Father of MSU gunman said son ‘had his own world’

Anthony McRae, seen here in a 2019 mugshot, spent much of his time in his room playing video games, according to his father. (Courtesy Michigan Department of Corrections)

LANSING, Mich. (WOOD) — Four days after his son shot eight students at Michigan State University, killing three of them, Anthony McRae’s father struggles for answers.

He doubts he’ll ever get any.

“I said, ‘Oh my God,'” he told Nexstar’s WOOD on Friday. “It’s like a dream, like I’m dreaming. It don’t seem real, man.”

Michael McRae has seen the photographs of the three students who died at the hands of his son. The families of Arielle Anderson, Brian Fraser and Alexandria Verner prepared for funerals.

“God bless the families,” Michael said.

It’s difficult for a father to blame his own son for something so awful, so he blames evil and the devil.

“It hurts. My son’s dead, too. All of them are dead,” he said. “What he did, God bless his soul, man, but we don’t know. Every day is a different day.”

Michael spoke to NewsNation affiliate WOOD by phone, saying he didn’t want his face shown.

“My son did that, not me. I don’t want to be on camera,” he said. He fears that someone might point and say, “‘There goes the guy’s father, we going to kill him,'” he said.

Michael said he last saw his son Monday morning, a little more than 10 hours before the shooting, saying he had no indication of what was about to happen. His 43-year-old son lived with him in a tiny home at the end of a dead-end street in Lansing, about 10 minutes from campus and just blocks from where he died by suicide.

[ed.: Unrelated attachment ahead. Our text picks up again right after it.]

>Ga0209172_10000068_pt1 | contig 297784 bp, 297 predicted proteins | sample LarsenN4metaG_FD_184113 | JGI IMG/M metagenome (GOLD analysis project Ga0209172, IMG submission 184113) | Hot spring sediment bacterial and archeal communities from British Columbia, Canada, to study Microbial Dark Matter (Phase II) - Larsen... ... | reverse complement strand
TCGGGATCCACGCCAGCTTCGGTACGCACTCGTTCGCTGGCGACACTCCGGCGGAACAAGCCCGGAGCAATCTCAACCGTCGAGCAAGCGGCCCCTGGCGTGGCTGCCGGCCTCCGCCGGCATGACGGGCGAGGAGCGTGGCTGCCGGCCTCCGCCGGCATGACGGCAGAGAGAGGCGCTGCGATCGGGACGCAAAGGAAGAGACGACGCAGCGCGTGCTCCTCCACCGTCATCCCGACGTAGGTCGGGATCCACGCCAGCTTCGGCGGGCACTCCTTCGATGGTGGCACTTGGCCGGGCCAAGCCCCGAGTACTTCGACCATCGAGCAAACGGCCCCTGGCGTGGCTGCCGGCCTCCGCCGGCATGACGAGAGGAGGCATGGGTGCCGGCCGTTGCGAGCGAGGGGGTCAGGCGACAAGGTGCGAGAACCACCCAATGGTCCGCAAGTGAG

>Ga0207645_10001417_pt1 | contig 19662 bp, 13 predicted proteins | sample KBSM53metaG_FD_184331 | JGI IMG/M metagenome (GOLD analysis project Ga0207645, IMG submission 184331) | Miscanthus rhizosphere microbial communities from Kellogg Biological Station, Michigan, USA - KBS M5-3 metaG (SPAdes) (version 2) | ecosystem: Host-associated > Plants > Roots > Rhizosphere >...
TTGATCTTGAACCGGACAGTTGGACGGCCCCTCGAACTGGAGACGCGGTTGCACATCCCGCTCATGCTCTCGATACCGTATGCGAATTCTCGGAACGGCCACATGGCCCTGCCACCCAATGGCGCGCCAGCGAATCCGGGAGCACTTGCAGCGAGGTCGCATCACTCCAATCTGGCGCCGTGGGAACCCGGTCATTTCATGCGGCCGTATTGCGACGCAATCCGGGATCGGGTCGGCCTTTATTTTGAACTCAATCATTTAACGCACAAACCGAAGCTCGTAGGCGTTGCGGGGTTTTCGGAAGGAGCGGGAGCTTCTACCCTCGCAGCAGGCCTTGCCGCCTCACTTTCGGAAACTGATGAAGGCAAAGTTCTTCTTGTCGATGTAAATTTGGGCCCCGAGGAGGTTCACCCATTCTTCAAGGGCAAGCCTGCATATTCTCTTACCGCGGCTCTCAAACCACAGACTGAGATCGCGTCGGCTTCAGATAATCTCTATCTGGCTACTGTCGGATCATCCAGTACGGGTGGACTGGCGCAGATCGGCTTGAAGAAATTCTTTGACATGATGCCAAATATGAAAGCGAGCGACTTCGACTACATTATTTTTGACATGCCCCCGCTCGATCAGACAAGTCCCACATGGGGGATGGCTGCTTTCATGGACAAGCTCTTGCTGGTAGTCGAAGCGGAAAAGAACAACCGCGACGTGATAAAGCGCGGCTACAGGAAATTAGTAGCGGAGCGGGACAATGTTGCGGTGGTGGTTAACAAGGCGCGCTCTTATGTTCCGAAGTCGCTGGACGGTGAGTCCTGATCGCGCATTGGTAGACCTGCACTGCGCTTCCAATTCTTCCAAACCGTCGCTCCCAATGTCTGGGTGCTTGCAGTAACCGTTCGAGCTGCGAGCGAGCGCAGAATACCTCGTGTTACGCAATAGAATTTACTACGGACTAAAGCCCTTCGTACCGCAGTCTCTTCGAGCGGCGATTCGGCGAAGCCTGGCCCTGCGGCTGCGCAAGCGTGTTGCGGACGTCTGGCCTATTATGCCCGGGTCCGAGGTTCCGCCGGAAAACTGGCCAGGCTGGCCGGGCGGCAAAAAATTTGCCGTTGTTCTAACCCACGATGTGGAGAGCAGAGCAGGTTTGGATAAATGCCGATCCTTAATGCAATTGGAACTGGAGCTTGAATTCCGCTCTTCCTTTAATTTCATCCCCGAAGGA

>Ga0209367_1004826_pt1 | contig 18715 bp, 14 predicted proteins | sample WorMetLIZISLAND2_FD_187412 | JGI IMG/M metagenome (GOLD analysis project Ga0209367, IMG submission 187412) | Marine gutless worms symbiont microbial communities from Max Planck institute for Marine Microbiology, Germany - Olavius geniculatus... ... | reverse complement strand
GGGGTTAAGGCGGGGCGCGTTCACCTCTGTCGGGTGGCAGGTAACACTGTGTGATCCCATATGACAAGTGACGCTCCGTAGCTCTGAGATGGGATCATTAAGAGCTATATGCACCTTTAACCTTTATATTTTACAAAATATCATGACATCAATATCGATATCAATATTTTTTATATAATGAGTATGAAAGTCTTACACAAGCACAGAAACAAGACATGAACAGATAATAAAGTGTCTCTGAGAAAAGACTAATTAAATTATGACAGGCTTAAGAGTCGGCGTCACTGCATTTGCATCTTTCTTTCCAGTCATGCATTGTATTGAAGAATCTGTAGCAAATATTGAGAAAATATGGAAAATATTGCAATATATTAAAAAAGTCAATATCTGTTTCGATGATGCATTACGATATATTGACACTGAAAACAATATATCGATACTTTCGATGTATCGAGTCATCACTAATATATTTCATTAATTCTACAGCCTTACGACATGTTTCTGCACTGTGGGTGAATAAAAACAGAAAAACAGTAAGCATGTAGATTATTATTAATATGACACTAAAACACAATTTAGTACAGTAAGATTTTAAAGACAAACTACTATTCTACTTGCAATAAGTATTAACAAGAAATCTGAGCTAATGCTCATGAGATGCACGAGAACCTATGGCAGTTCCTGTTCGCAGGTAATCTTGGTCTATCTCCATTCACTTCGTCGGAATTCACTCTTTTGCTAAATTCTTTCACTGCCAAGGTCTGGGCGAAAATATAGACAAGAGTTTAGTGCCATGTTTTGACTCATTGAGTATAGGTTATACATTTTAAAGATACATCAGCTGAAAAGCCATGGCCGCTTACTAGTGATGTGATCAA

“I raised my kids in church. So what happened to Anthony, what he did, I ain’t got no control over that. At all,” he said.

Michael said his son had lost his driver’s license, so he walked, rode his bike or took the bus when he went out. But mostly, he said, his son just sat in his bedroom and played video games.

“He lived a private life,” he said. “He was antisocial. He didn’t want to be around people. He was a good kid, but he had his own world.”

He said his son had grown sullen since his mom died in 2020.

“Sometimes people can’t take pressure. Mommy died. Ever since mommy died, he changed. That’s all I can say, man,” he said.

The last words he spoke to his son: Go out and get a job.

“(You) can’t stay home and stay in that room playing Nintendo games all day long, in that room all day long playing Nintendo games,” he said. “I said, get out, get some air or something, get out the room, get on the bus and get a job, man. Work. Come on, you can’t just sit in the room and be a turtle.”

Anthony had no history of violent crime. In 2019, he pleaded guilty to a plea-bargained high misdemeanor after his arrest for carrying a concealed weapon not far from his home. Police said he had legally bought the two 9mm handguns he armed himself with on Monday, though he hadn’t registered them. Authorities still haven’t determined a motive, though they found notes in McRae’s pockets that indicated he felt slighted by people or businesses.

“You don’t know what’s in his mind,” Michael McRae said when asked what made his son snap. “I’m shocked, too, man. You think I ain’t hurt? What he did?

“He knew right from wrong, but he went out and did something that was out of control,” he continued. “And it hurts. But what can we do, man, when your kid goes out and turns into a monster?

“All l can say is God bless everybody. It’s a nightmare but God knows we don’t ever know what’s on your kid’s mind to do.”

Michael added that he’s waiting for the hospital to release his son’s body to a funeral home so he can make arrangements to bury his son.

Crime

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